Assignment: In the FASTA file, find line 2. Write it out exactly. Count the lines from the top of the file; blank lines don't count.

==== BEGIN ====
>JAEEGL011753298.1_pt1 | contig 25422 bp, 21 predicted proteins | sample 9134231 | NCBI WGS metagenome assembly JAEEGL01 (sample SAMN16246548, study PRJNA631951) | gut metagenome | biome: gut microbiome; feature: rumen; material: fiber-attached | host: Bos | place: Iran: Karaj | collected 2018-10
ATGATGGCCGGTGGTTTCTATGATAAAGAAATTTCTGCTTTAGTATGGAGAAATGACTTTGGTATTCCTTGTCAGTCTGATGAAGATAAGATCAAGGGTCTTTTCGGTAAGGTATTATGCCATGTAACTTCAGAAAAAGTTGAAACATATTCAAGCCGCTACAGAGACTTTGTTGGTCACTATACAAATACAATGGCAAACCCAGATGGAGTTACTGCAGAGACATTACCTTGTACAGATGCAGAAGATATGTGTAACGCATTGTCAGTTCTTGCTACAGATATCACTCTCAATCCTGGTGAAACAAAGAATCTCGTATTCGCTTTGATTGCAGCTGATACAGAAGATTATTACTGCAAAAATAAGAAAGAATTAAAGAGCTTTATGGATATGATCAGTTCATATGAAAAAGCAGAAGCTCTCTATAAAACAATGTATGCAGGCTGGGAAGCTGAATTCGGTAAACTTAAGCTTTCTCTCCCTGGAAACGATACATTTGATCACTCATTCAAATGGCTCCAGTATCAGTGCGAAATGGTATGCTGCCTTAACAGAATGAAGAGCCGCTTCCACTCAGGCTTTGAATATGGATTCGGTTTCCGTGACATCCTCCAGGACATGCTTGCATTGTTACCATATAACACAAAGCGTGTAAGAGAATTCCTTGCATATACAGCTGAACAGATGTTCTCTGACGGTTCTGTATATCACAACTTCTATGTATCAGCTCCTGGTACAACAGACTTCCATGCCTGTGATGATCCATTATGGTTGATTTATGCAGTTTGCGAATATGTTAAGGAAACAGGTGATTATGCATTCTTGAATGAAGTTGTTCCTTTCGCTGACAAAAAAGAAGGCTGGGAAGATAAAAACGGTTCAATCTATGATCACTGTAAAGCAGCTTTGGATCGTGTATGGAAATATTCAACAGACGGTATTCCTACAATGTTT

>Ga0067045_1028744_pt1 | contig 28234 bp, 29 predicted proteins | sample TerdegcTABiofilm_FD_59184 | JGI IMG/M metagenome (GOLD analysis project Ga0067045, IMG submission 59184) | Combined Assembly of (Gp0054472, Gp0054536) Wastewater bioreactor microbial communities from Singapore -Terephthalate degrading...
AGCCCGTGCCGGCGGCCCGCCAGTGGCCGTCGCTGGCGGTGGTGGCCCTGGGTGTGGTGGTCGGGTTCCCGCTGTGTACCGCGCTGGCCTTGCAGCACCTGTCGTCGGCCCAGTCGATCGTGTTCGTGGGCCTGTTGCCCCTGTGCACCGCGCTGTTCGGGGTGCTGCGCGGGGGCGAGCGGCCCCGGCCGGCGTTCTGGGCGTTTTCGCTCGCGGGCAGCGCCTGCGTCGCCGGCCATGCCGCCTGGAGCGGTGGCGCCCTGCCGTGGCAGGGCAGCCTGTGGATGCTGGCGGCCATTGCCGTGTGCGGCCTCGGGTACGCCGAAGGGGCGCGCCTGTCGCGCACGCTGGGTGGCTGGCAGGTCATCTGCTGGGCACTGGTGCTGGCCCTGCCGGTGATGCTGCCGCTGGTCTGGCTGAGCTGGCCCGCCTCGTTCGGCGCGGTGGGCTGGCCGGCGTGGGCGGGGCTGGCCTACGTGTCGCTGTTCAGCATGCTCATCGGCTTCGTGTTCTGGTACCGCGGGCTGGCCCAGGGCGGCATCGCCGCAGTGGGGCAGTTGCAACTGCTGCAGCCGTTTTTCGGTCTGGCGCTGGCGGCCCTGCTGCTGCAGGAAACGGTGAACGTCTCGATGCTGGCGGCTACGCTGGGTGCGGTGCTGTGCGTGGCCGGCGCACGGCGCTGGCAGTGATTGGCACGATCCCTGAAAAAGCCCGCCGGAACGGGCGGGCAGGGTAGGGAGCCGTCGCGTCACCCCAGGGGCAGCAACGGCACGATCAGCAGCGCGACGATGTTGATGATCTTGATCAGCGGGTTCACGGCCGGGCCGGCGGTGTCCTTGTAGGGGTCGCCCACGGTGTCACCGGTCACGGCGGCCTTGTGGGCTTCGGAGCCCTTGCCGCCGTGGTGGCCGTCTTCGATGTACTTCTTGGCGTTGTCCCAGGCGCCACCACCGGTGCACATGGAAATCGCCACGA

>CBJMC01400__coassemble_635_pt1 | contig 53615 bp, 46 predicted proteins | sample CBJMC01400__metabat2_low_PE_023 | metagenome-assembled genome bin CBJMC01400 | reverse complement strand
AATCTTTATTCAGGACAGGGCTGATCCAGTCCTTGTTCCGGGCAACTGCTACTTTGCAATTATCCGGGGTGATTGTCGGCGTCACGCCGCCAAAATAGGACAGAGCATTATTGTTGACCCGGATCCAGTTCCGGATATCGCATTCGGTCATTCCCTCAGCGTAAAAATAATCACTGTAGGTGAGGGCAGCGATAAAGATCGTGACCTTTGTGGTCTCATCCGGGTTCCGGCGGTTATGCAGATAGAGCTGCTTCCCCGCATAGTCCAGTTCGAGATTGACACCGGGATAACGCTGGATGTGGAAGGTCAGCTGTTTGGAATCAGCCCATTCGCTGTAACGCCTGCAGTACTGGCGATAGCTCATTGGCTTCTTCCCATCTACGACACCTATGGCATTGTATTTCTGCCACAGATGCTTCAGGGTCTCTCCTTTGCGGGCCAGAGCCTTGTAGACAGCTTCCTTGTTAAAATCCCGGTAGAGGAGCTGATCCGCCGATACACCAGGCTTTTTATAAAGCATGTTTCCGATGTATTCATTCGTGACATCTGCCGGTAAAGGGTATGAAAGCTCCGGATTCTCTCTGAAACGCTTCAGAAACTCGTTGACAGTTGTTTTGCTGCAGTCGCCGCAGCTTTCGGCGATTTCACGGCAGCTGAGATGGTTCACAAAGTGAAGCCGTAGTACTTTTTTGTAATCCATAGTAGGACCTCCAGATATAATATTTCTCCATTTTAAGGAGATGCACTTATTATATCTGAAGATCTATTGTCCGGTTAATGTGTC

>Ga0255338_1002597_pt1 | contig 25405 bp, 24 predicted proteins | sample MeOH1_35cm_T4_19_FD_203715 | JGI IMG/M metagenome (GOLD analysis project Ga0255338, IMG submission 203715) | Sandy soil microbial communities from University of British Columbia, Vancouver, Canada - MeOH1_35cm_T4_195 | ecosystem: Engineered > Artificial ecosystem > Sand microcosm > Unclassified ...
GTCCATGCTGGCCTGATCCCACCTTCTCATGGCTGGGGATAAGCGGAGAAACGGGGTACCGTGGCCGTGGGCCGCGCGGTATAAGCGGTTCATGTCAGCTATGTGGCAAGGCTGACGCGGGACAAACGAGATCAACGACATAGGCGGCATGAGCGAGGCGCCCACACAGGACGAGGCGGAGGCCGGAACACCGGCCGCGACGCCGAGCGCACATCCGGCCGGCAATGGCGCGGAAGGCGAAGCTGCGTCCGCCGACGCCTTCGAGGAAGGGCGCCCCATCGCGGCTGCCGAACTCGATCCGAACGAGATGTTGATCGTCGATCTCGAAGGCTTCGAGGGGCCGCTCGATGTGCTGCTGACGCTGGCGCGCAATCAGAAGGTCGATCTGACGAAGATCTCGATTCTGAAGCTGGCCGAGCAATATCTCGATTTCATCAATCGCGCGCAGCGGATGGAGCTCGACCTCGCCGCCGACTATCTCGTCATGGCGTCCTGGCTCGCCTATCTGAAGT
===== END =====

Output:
ATGATGGCCGGTGGTTTCTATGATAAAGAAATTTCTGCTTTAGTATGGAGAAATGACTTTGGTATTCCTTGTCAGTCTGATGAAGATAAGATCAAGGGTCTTTTCGGTAAGGTATTATGCCATGTAACTTCAGAAAAAGTTGAAACATATTCAAGCCGCTACAGAGACTTTGTTGGTCACTATACAAATACAATGGCAAACCCAGATGGAGTTACTGCAGAGACATTACCTTGTACAGATGCAGAAGATATGTGTAACGCATTGTCAGTTCTTGCTACAGATATCACTCTCAATCCTGGTGAAACAAAGAATCTCGTATTCGCTTTGATTGCAGCTGATACAGAAGATTATTACTGCAAAAATAAGAAAGAATTAAAGAGCTTTATGGATATGATCAGTTCATATGAAAAAGCAGAAGCTCTCTATAAAACAATGTATGCAGGCTGGGAAGCTGAATTCGGTAAACTTAAGCTTTCTCTCCCTGGAAACGATACATTTGATCACTCATTCAAATGGCTCCAGTATCAGTGCGAAATGGTATGCTGCCTTAACAGAATGAAGAGCCGCTTCCACTCAGGCTTTGAATATGGATTCGGTTTCCGTGACATCCTCCAGGACATGCTTGCATTGTTACCATATAACACAAAGCGTGTAAGAGAATTCCTTGCATATACAGCTGAACAGATGTTCTCTGACGGTTCTGTATATCACAACTTCTATGTATCAGCTCCTGGTACAACAGACTTCCATGCCTGTGATGATCCATTATGGTTGATTTATGCAGTTTGCGAATATGTTAAGGAAACAGGTGATTATGCATTCTTGAATGAAGTTGTTCCTTTCGCTGACAAAAAAGAAGGCTGGGAAGATAAAAACGGTTCAATCTATGATCACTGTAAAGCAGCTTTGGATCGTGTATGGAAATATTCAACAGACGGTATTCCTACAATGTTT